Tuesday, August 17, 2010

Commuting is not bad for you

Richard Florida read the latest Gallup-Healthways survey about commuting and decided that commuting is a societal evil on par with obesity and smoking. Florida looks at the data as presented and sees an epidemic of lousy health (see tables above). These data would suggest bad news if they were meaningful. The way the data is presented makes it seem that there are as many people commuting over an hour and a half each way as there are commuting less than ten minutes. This is extremely misleading.

The truth is about half of US workers commute 20 minute or less. (See lots of details here among other places.) Even according to the survey Florida cites only "3% commute for more than an hour each way." So of the seven categories presented two of them have 3% of the total sample. That's how nonsense gets started.

A more inconvenient truth for Florida is that the extreme commuters--those with commutes over 90 minutes--are most likely to get to work by commuter train. Advocates for rail transit to reduce commuting costs should be careful what they wish for. People driving to work alone have the shortest commutes, and commutes are growing most in suburb-to-suburb travel which are poorly served by any transit but rail in particular. The megaregions that Florida and others hold so dearly are also polycentric regions with employment centers spread out all over the place. The urban areas that have the most centralized business districts are those with smaller populations. From Commuting in America II:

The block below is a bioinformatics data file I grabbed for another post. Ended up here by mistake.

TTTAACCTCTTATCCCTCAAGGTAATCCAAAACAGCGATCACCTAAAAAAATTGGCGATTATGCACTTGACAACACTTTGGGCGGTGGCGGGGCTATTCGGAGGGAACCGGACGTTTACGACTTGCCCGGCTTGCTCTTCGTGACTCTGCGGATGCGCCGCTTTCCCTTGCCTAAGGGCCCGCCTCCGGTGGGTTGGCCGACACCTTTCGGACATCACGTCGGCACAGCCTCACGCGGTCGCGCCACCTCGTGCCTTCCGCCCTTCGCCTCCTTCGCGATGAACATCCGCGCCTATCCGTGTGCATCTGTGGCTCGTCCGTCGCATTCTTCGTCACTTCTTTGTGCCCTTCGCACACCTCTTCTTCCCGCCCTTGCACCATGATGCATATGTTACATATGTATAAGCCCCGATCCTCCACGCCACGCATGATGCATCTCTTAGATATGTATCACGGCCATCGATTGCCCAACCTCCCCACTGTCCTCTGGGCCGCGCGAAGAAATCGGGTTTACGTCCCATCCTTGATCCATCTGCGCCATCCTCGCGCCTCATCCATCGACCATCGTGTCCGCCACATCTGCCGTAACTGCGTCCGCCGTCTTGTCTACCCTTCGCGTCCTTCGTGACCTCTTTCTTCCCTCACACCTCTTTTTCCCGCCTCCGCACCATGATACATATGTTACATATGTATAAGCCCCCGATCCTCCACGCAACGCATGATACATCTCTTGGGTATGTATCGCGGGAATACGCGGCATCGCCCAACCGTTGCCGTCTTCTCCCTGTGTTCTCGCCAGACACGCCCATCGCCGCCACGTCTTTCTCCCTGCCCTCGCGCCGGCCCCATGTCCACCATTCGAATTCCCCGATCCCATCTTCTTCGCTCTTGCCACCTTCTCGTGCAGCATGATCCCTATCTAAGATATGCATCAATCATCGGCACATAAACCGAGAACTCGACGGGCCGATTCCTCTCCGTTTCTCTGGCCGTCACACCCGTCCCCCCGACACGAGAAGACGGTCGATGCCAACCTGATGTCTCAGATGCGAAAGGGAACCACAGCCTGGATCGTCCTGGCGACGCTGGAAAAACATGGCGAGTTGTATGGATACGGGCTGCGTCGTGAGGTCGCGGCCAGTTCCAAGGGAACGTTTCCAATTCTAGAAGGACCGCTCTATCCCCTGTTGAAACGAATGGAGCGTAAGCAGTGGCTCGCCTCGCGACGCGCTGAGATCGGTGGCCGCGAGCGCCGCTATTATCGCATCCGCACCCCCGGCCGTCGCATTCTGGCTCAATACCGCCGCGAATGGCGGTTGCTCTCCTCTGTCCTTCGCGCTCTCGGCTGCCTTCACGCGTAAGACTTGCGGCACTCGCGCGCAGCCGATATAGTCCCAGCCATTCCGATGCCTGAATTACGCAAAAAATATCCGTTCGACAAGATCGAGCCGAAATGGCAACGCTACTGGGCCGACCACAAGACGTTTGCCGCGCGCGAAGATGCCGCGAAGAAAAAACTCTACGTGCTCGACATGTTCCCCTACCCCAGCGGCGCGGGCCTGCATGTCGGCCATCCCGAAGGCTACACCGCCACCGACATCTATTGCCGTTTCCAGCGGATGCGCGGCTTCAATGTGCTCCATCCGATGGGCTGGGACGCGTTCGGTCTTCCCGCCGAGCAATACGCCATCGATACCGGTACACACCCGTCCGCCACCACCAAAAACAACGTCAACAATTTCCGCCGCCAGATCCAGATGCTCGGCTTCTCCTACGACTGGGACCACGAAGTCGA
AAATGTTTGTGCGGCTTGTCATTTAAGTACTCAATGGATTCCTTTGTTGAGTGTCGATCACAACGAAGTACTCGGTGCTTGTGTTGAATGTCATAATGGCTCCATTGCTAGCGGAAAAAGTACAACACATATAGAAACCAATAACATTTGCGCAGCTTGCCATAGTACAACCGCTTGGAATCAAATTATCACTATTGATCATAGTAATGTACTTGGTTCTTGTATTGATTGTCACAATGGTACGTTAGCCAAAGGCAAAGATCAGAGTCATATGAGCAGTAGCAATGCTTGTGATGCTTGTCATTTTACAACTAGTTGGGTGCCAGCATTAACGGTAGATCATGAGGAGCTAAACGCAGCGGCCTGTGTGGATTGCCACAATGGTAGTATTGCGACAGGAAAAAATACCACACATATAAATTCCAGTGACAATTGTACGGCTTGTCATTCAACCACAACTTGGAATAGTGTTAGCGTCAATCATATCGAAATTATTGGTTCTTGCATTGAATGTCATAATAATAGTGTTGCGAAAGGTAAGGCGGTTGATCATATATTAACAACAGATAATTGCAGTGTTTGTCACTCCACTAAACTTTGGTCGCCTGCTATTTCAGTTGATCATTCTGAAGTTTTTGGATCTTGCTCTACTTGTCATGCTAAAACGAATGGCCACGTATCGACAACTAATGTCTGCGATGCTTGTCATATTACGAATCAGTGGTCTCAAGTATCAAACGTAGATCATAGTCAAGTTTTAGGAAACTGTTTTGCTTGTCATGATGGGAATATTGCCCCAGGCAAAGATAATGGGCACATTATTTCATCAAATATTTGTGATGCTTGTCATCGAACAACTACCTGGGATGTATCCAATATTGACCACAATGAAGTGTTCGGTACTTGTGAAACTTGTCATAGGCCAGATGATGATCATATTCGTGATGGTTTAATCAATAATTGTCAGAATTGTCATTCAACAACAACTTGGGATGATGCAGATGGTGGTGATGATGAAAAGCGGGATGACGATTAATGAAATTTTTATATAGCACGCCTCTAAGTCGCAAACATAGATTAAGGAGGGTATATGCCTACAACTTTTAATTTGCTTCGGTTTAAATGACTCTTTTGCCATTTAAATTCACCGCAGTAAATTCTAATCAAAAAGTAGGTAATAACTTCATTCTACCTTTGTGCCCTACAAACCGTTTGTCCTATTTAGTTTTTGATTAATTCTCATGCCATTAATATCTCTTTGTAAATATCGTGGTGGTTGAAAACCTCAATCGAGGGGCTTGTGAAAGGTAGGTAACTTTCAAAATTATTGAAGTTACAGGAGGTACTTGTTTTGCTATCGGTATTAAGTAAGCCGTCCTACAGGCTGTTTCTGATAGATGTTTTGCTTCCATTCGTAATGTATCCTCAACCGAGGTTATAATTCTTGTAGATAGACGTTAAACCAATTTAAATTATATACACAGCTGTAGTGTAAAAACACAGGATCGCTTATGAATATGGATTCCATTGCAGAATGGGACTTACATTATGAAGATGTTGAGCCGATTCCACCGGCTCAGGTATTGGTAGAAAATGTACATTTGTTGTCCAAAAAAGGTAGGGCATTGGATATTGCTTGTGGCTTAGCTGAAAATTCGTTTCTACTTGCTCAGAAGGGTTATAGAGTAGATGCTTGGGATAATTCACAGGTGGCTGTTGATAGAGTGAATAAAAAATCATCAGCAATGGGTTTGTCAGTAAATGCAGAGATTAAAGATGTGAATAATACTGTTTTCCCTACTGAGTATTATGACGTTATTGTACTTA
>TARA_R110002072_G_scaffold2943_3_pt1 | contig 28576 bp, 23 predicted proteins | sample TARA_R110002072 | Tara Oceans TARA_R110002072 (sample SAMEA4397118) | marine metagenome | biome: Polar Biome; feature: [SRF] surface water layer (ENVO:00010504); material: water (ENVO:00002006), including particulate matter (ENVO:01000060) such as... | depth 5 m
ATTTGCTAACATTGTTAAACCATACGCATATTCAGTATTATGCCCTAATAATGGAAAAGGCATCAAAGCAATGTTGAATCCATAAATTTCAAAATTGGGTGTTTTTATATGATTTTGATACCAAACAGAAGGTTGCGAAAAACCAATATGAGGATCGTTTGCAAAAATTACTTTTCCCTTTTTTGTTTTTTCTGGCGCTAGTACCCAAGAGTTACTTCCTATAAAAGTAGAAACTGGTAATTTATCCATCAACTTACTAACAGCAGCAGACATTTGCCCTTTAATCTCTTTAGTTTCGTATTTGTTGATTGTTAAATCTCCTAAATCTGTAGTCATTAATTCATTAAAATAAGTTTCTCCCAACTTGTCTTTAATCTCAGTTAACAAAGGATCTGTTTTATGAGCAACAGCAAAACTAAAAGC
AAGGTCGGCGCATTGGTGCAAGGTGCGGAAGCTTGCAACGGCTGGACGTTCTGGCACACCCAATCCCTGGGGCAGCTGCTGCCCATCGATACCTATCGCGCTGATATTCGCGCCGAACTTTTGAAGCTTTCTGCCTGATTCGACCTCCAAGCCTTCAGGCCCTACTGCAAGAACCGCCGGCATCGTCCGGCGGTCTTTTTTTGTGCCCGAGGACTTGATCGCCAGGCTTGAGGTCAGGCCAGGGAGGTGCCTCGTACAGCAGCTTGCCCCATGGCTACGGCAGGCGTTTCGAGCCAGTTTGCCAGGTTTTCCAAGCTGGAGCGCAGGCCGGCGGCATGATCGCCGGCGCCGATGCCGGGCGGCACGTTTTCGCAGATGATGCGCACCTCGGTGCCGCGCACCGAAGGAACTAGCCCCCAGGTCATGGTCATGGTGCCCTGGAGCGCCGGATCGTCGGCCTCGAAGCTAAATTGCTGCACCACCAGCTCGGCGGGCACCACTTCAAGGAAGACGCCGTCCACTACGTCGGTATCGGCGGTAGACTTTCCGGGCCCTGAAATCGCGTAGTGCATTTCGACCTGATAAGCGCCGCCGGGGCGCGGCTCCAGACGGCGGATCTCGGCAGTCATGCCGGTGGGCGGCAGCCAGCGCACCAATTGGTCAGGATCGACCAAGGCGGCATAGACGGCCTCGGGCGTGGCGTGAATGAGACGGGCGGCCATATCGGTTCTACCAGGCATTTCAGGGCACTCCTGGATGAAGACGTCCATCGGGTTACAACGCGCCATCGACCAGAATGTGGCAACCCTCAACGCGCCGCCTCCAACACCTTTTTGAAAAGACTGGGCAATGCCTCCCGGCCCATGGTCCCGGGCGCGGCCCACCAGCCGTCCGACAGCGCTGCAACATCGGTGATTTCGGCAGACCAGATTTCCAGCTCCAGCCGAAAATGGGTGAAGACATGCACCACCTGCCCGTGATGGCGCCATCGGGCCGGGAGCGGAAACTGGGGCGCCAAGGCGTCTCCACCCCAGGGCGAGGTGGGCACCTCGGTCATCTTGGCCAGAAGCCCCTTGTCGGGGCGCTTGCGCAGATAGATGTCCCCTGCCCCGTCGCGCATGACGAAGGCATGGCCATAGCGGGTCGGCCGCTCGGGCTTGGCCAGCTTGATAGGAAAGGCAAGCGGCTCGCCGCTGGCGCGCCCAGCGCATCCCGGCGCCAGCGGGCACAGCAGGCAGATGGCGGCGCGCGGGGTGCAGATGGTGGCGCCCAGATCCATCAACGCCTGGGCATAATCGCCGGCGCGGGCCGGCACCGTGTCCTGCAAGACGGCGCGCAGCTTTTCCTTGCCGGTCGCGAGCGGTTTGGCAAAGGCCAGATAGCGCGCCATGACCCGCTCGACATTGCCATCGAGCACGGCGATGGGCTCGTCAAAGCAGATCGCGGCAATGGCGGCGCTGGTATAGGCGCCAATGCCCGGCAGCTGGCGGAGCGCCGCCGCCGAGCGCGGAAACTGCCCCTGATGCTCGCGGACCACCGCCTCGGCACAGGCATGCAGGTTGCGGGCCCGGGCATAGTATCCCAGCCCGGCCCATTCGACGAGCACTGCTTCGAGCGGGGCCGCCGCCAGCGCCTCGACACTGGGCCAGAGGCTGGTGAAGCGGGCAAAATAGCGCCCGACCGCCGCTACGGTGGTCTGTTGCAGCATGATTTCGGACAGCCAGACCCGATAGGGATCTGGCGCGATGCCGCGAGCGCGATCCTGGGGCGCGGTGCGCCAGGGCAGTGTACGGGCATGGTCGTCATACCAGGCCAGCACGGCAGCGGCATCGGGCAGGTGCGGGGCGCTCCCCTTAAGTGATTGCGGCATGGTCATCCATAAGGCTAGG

Contrary to what some might expect, it is the smaller metropolitan areas that show strong center city dominance. In areas below 100,000 population, The internal center city flows alone are about half of all flows, but drop to below 24% at the highest metro size levels

So when Florida makes this claim:
Commuting is a health and psychological hazard, not to mention the carnage and wasted time on our over-clogged roads. It's time to put commuting right beside smoking and obesity on the list of priorities for improving the health and well-being of Americans.

he is reading into the data facts that aren't there. The longest commutes are those that are not on the "over-clogged roads." More importantly, unlike smoking or obesity, commuting has a very real value. It gets you to work! You can make a case that smoking and obesity should be eliminated or severely curtailed for public health reasons, but we can't and shouldn't eliminate commuting. Lots of people over the past couple of years have had their commutes eliminated for them and I don't think you can argue that they or the country are better off for it. Commuting is good! Misrepresented data in bad tables are bad for you and me.

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